Tech Tip: Uncovering Hidden Culprits Speeds A/C Diagnostic Process

Tech Tip: Uncovering Hidden Culprits Speeds A/C Diagnostic Process

Many of our customers consider air conditioning to be a necessary, rather than an optional, vehicle amenity. For this reason, it has to work on demand. Why shouldn’t your shop garner these A/C service and repair opportunities? To aid your efforts, this article is going to look at some of the most common A/C problems we encounter on the Honda vehicle lineup.

By Bob Dowie
Contributing Editor

It still surprises me that the customer who contemplates having a CV boot or timing belt replaced does not hesitate to spend the money to have the air conditioning repaired.

Many of our customers consider air conditioning to be a necessary, rather than an optional, vehicle amenity. For this reason, it has to work on demand. Why shouldn’t your shop garner these A/C service and repair opportunities? To aid your efforts, this article is going to look at some of the most common A/C problems we encounter on the Honda vehicle lineup.

While this article focuses on Honda models, much of the information here applies to other nameplates, as well.

While you’re pulling your customer’s car into the bay, you can start the diagnostic process. Operate the heater and A/C controls. Does everything move smoothly? Pay close attention to rotary-style heater control knobs. They can crack along the shank that slides onto the heater control shaft. If in doubt, pull it off and take a look. This issue has tricked more than one good technician. Of course, the same problem will cause a “no heat complaint” in the fall.

While you were operating the A/C controls, what else were you looking for? Did the indicator light by the A/C switch light up? Did you hear the compressor clutch close? Did it stay engaged? Did the idle step up in anticipation of the compressor dragging it down, or did the cooling fans start to run to increase the airflow over the condenser? Don’t forget to check blower motor operation, as the ground circuit for the A/C system is provided by the fan switch. Don’t forget that if the fan switch is off, the A/C is also off.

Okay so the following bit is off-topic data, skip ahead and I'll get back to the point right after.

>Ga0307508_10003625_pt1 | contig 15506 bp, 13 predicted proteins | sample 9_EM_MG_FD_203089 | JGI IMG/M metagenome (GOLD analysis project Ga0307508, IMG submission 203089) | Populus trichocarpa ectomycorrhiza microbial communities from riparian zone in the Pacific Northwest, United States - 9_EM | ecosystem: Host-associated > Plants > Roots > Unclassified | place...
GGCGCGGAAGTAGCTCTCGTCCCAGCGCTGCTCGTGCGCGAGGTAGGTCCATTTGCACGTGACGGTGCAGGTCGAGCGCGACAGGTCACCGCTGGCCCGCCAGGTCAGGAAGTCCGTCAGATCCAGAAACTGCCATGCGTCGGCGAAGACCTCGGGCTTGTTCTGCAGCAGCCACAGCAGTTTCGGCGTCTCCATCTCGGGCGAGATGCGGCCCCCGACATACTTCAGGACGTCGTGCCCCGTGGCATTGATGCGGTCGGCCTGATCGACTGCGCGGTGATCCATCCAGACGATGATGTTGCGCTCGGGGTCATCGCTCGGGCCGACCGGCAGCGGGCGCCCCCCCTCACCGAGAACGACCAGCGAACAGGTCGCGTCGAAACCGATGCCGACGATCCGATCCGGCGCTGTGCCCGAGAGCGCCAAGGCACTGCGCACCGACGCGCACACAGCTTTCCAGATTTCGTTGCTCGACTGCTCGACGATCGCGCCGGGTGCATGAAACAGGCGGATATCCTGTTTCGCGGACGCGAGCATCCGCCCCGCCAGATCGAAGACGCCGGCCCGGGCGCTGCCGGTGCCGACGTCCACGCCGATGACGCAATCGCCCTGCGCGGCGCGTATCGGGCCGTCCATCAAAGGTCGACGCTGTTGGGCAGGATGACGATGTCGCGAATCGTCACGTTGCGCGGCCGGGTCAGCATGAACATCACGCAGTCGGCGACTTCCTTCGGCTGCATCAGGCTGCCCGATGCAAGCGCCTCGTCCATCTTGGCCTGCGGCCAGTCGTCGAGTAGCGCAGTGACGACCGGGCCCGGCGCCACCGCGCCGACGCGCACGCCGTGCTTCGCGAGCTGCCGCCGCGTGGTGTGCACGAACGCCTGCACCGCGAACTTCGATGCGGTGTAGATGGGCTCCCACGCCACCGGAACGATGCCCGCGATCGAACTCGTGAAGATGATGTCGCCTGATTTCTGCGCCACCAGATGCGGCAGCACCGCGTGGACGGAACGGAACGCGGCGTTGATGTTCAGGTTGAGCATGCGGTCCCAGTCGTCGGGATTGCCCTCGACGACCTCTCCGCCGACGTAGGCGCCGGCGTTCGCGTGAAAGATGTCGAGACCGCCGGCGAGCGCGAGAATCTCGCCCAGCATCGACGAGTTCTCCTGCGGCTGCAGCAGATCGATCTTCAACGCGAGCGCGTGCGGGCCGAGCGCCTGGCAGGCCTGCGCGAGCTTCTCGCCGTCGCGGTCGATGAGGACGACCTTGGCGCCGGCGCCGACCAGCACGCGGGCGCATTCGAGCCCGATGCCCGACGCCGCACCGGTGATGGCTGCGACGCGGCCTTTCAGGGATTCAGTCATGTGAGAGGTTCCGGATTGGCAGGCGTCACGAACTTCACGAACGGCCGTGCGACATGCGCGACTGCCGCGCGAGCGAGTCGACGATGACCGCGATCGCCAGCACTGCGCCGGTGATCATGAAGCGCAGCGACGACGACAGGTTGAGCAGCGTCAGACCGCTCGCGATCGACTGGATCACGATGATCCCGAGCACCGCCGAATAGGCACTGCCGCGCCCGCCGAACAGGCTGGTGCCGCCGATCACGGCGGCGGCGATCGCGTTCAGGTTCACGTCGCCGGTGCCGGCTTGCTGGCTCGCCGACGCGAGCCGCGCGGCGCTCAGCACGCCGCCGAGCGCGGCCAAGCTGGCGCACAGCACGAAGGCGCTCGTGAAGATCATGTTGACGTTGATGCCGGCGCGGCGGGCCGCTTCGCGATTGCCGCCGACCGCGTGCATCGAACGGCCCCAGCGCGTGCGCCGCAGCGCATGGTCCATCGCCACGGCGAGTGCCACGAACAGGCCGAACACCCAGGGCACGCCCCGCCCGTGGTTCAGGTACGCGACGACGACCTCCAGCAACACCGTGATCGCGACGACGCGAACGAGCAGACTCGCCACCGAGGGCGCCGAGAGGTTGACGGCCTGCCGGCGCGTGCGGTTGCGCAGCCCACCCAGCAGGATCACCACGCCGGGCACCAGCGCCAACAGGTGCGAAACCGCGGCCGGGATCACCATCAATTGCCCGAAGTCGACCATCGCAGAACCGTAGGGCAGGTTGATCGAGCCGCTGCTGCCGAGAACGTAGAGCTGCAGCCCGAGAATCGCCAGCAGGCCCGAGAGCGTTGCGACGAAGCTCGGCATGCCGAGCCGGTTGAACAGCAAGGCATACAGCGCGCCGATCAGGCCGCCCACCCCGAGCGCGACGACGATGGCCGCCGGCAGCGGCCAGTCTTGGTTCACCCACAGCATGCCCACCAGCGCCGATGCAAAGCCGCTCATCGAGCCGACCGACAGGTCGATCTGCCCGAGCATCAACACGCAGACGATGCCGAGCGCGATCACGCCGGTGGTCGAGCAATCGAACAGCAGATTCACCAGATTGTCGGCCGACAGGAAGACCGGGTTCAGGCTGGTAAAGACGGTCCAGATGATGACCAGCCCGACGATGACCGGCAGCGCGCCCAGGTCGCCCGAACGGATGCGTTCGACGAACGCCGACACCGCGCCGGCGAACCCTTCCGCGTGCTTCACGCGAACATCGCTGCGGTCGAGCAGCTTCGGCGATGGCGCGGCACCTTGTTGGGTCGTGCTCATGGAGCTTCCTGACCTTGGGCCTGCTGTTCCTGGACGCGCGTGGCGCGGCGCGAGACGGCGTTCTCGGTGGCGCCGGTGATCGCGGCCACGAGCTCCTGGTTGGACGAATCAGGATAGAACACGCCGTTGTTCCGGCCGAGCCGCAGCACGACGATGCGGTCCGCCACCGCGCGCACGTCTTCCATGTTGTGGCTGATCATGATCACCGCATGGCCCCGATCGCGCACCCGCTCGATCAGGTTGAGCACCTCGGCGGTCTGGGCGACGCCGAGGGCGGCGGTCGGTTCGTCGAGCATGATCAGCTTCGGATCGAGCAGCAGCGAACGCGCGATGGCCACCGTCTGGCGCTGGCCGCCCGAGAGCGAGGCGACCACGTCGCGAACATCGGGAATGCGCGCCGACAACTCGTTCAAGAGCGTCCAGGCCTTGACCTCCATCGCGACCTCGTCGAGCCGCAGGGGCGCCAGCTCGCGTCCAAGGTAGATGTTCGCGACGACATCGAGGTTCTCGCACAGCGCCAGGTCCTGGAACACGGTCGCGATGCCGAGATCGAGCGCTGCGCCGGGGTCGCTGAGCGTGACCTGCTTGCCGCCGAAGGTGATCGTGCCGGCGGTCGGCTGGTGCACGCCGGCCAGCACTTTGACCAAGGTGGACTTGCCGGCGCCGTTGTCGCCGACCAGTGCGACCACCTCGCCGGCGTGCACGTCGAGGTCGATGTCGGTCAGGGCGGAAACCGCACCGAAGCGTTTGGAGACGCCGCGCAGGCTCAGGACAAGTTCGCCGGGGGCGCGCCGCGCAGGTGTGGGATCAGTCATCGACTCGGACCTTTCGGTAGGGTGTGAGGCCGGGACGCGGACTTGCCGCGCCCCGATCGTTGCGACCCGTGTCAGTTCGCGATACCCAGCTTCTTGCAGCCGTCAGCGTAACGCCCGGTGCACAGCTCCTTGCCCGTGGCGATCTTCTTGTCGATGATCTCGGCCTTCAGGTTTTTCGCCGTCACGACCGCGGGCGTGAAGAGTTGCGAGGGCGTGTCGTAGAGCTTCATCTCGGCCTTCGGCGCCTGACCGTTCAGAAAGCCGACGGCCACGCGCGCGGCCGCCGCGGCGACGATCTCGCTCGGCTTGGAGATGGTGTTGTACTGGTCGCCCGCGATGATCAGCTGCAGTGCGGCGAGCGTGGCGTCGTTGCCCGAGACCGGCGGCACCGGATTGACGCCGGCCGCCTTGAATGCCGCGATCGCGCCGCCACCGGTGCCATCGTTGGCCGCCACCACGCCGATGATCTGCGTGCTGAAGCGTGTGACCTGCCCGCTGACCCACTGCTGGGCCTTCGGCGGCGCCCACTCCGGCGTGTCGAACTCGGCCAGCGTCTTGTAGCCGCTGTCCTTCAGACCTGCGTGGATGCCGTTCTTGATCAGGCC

With the reliability that Honda enjoys, it’s a safe bet that you got some indication that the A/C system was willing to work for you but needs some service to cool your customers. But, what if you didn’t get any signs that the system was trying to work? Either way, I would continue your diagnosis by checking the system pressures.

Honda, like all other carmakers, protects the compressor with a low-pressure switch that opens the power lead to the compressor when the system pressure is low. If the pressures are very low, take the time to visually inspect the system for obvious leaks. Look for broken lines, loose fittings or damage to the lines or condenser from collision damage. At the same time, look for the telltale stains of compressor oil.

In the last few years, we’ve all become accustomed to using the various dye kits that are available for leak detection. Although these products work well, they require installing the dye and charging the system to locate a leak. We can use the compressor oil in the same way. If you detect an area that is oily and dirty on the condenser or a fitting, it’s a safe bet that refrigerant is leaking along with the oil. Confirm the leak with a leak detector and you can make the repair without having to add refrigerant, only to remove it so the system can be opened.

We’ve found that the most common leakage problem on Hondas stem from the condenser. Usually, they leak in the corners, but with their exposure to road debris, it pays to give them a thorough inspection. In the older Hondas, we’ve seen some sight glasses and pressure switches that would leak. Again, look for the oil stain. Make sure that the pressure relief valve or plug did not blow off. Usually the customer will report that something seemed to blow out.

If you find evidence of excessive pressure, be sure to check cooling fan operation. Honda uses a couple of different methods to turn on the condenser fan. Some systems simply turn on the radiator and condenser fan when the compressor clutch is on, while others use a high-pressure switch that turns on the fan when the high side reaches a certain pressure. The method used isn’t as important as being sure that the fans run and the high-side pressures are not extreme.